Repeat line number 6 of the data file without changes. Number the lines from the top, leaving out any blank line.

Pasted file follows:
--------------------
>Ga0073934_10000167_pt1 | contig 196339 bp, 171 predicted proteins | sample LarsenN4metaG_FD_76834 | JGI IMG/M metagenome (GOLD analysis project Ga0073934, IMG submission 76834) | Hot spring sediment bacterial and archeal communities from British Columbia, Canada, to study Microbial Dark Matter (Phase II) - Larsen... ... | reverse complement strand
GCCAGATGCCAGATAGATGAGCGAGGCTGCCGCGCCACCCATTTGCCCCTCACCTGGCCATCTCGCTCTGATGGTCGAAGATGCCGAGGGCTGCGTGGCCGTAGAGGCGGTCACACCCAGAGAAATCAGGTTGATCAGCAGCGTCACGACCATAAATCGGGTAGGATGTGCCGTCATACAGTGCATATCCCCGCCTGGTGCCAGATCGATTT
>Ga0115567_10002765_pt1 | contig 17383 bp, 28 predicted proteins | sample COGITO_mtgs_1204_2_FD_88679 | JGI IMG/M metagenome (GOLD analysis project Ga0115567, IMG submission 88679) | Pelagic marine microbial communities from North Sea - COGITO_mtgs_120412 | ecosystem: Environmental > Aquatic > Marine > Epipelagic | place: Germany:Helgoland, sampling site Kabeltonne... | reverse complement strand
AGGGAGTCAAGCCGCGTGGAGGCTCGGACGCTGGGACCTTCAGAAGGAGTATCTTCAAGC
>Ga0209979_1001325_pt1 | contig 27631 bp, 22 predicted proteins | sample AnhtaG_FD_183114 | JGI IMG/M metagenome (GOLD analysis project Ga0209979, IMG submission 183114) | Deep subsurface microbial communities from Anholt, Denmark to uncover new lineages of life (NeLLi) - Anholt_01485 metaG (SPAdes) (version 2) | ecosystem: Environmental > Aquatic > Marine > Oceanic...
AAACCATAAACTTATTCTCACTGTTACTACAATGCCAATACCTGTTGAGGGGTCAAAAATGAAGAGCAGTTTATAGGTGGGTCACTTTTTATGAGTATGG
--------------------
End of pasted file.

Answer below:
AAACCATAAACTTATTCTCACTGTTACTACAATGCCAATACCTGTTGAGGGGTCAAAAATGAAGAGCAGTTTATAGGTGGGTCACTTTTTATGAGTATGG